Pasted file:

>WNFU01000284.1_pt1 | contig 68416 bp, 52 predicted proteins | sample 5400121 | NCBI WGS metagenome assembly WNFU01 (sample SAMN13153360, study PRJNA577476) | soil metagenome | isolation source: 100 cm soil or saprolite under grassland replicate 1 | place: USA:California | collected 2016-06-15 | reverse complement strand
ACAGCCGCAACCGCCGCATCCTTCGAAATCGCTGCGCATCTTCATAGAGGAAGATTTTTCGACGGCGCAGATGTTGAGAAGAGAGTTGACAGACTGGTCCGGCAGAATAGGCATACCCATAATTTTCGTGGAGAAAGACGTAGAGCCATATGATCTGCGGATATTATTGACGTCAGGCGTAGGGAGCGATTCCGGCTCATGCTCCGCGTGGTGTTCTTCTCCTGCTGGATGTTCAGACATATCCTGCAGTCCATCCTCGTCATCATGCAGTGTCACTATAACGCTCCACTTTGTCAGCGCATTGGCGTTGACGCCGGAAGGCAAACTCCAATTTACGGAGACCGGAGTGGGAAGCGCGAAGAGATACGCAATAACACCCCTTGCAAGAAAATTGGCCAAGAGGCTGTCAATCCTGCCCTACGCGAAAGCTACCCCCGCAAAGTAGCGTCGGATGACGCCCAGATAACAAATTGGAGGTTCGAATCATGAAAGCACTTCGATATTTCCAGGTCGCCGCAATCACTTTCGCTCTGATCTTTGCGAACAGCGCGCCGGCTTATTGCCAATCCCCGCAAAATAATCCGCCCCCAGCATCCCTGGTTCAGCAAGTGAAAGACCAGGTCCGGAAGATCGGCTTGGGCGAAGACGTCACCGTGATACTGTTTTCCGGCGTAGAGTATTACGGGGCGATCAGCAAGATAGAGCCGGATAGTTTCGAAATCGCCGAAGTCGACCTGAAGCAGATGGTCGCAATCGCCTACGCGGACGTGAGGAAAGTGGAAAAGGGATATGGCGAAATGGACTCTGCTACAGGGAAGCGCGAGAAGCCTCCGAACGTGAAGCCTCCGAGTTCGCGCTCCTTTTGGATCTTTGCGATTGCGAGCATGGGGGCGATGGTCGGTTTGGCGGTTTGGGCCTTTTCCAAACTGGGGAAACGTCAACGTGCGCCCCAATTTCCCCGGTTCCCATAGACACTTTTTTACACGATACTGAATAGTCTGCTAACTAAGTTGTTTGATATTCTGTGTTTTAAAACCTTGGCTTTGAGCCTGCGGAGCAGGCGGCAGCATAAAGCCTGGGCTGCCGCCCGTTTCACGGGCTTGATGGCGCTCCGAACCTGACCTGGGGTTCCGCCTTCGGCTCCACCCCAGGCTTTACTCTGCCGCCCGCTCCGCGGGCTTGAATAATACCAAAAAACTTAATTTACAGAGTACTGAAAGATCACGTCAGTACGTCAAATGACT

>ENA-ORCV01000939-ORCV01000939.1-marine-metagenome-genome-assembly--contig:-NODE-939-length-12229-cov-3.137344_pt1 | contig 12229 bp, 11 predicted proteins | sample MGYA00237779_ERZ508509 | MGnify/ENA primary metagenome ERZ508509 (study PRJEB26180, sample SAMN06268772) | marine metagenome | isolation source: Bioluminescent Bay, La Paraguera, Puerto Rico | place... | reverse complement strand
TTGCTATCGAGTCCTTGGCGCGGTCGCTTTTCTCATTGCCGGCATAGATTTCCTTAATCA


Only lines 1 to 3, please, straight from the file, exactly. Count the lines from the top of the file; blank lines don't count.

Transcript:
>WNFU01000284.1_pt1 | contig 68416 bp, 52 predicted proteins | sample 5400121 | NCBI WGS metagenome assembly WNFU01 (sample SAMN13153360, study PRJNA577476) | soil metagenome | isolation source: 100 cm soil or saprolite under grassland replicate 1 | place: USA:California | collected 2016-06-15 | reverse complement strand
ACAGCCGCAACCGCCGCATCCTTCGAAATCGCTGCGCATCTTCATAGAGGAAGATTTTTCGACGGCGCAGATGTTGAGAAGAGAGTTGACAGACTGGTCCGGCAGAATAGGCATACCCATAATTTTCGTGGAGAAAGACGTAGAGCCATATGATCTGCGGATATTATTGACGTCAGGCGTAGGGAGCGATTCCGGCTCATGCTCCGCGTGGTGTTCTTCTCCTGCTGGATGTTCAGACATATCCTGCAGTCCATCCTCGTCATCATGCAGTGTCACTATAACGCTCCACTTTGTCAGCGCATTGGCGTTGACGCCGGAAGGCAAACTCCAATTTACGGAGACCGGAGTGGGAAGCGCGAAGAGATACGCAATAACACCCCTTGCAAGAAAATTGGCCAAGAGGCTGTCAATCCTGCCCTACGCGAAAGCTACCCCCGCAAAGTAGCGTCGGATGACGCCCAGATAACAAATTGGAGGTTCGAATCATGAAAGCACTTCGATATTTCCAGGTCGCCGCAATCACTTTCGCTCTGATCTTTGCGAACAGCGCGCCGGCTTATTGCCAATCCCCGCAAAATAATCCGCCCCCAGCATCCCTGGTTCAGCAAGTGAAAGACCAGGTCCGGAAGATCGGCTTGGGCGAAGACGTCACCGTGATACTGTTTTCCGGCGTAGAGTATTACGGGGCGATCAGCAAGATAGAGCCGGATAGTTTCGAAATCGCCGAAGTCGACCTGAAGCAGATGGTCGCAATCGCCTACGCGGACGTGAGGAAAGTGGAAAAGGGATATGGCGAAATGGACTCTGCTACAGGGAAGCGCGAGAAGCCTCCGAACGTGAAGCCTCCGAGTTCGCGCTCCTTTTGGATCTTTGCGATTGCGAGCATGGGGGCGATGGTCGGTTTGGCGGTTTGGGCCTTTTCCAAACTGGGGAAACGTCAACGTGCGCCCCAATTTCCCCGGTTCCCATAGACACTTTTTTACACGATACTGAATAGTCTGCTAACTAAGTTGTTTGATATTCTGTGTTTTAAAACCTTGGCTTTGAGCCTGCGGAGCAGGCGGCAGCATAAAGCCTGGGCTGCCGCCCGTTTCACGGGCTTGATGGCGCTCCGAACCTGACCTGGGGTTCCGCCTTCGGCTCCACCCCAGGCTTTACTCTGCCGCCCGCTCCGCGGGCTTGAATAATACCAAAAAACTTAATTTACAGAGTACTGAAAGATCACGTCAGTACGTCAAATGACT

>ENA-ORCV01000939-ORCV01000939.1-marine-metagenome-genome-assembly--contig:-NODE-939-length-12229-cov-3.137344_pt1 | contig 12229 bp, 11 predicted proteins | sample MGYA00237779_ERZ508509 | MGnify/ENA primary metagenome ERZ508509 (study PRJEB26180, sample SAMN06268772) | marine metagenome | isolation source: Bioluminescent Bay, La Paraguera, Puerto Rico | place... | reverse complement strand